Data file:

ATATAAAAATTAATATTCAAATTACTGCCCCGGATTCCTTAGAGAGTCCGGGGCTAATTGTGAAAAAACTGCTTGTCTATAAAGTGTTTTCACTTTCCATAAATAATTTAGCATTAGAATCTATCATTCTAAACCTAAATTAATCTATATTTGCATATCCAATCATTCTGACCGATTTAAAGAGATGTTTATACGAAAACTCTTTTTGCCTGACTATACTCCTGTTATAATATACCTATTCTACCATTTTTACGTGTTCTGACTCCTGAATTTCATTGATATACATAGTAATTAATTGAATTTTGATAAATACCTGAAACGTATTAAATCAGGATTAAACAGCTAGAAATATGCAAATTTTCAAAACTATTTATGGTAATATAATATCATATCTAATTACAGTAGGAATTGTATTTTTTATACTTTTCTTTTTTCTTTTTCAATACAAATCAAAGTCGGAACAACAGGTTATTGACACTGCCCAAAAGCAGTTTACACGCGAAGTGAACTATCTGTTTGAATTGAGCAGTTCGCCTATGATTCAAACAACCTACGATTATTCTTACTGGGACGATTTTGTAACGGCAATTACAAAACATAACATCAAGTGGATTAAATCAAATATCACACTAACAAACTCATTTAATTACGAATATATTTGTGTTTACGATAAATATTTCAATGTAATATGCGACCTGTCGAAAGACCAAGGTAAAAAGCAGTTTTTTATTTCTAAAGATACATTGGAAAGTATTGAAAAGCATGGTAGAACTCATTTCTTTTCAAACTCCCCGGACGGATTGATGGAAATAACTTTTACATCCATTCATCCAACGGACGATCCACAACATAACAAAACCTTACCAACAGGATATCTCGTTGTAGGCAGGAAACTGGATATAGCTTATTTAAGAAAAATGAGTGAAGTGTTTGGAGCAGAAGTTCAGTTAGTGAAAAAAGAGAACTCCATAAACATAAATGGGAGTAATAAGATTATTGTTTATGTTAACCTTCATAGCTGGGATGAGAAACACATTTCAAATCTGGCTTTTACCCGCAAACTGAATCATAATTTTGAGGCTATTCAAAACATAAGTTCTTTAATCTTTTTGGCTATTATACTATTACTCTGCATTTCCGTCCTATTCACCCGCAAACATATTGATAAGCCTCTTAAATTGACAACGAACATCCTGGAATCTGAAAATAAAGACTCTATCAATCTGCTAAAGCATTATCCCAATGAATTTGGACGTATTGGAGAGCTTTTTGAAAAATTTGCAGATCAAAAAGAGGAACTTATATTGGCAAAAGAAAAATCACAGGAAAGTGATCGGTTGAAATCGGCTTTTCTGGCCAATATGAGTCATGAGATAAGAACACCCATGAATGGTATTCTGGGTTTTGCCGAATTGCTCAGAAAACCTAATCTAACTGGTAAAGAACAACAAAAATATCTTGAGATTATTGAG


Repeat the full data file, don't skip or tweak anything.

ATATAAAAATTAATATTCAAATTACTGCCCCGGATTCCTTAGAGAGTCCGGGGCTAATTGTGAAAAAACTGCTTGTCTATAAAGTGTTTTCACTTTCCATAAATAATTTAGCATTAGAATCTATCATTCTAAACCTAAATTAATCTATATTTGCATATCCAATCATTCTGACCGATTTAAAGAGATGTTTATACGAAAACTCTTTTTGCCTGACTATACTCCTGTTATAATATACCTATTCTACCATTTTTACGTGTTCTGACTCCTGAATTTCATTGATATACATAGTAATTAATTGAATTTTGATAAATACCTGAAACGTATTAAATCAGGATTAAACAGCTAGAAATATGCAAATTTTCAAAACTATTTATGGTAATATAATATCATATCTAATTACAGTAGGAATTGTATTTTTTATACTTTTCTTTTTTCTTTTTCAATACAAATCAAAGTCGGAACAACAGGTTATTGACACTGCCCAAAAGCAGTTTACACGCGAAGTGAACTATCTGTTTGAATTGAGCAGTTCGCCTATGATTCAAACAACCTACGATTATTCTTACTGGGACGATTTTGTAACGGCAATTACAAAACATAACATCAAGTGGATTAAATCAAATATCACACTAACAAACTCATTTAATTACGAATATATTTGTGTTTACGATAAATATTTCAATGTAATATGCGACCTGTCGAAAGACCAAGGTAAAAAGCAGTTTTTTATTTCTAAAGATACATTGGAAAGTATTGAAAAGCATGGTAGAACTCATTTCTTTTCAAACTCCCCGGACGGATTGATGGAAATAACTTTTACATCCATTCATCCAACGGACGATCCACAACATAACAAAACCTTACCAACAGGATATCTCGTTGTAGGCAGGAAACTGGATATAGCTTATTTAAGAAAAATGAGTGAAGTGTTTGGAGCAGAAGTTCAGTTAGTGAAAAAAGAGAACTCCATAAACATAAATGGGAGTAATAAGATTATTGTTTATGTTAACCTTCATAGCTGGGATGAGAAACACATTTCAAATCTGGCTTTTACCCGCAAACTGAATCATAATTTTGAGGCTATTCAAAACATAAGTTCTTTAATCTTTTTGGCTATTATACTATTACTCTGCATTTCCGTCCTATTCACCCGCAAACATATTGATAAGCCTCTTAAATTGACAACGAACATCCTGGAATCTGAAAATAAAGACTCTATCAATCTGCTAAAGCATTATCCCAATGAATTTGGACGTATTGGAGAGCTTTTTGAAAAATTTGCAGATCAAAAAGAGGAACTTATATTGGCAAAAGAAAAATCACAGGAAAGTGATCGGTTGAAATCGGCTTTTCTGGCCAATATGAGTCATGAGATAAGAACACCCATGAATGGTATTCTGGGTTTTGCCGAATTGCTCAGAAAACCTAATCTAACTGGTAAAGAACAACAAAAATATCTTGAGATTATTGAG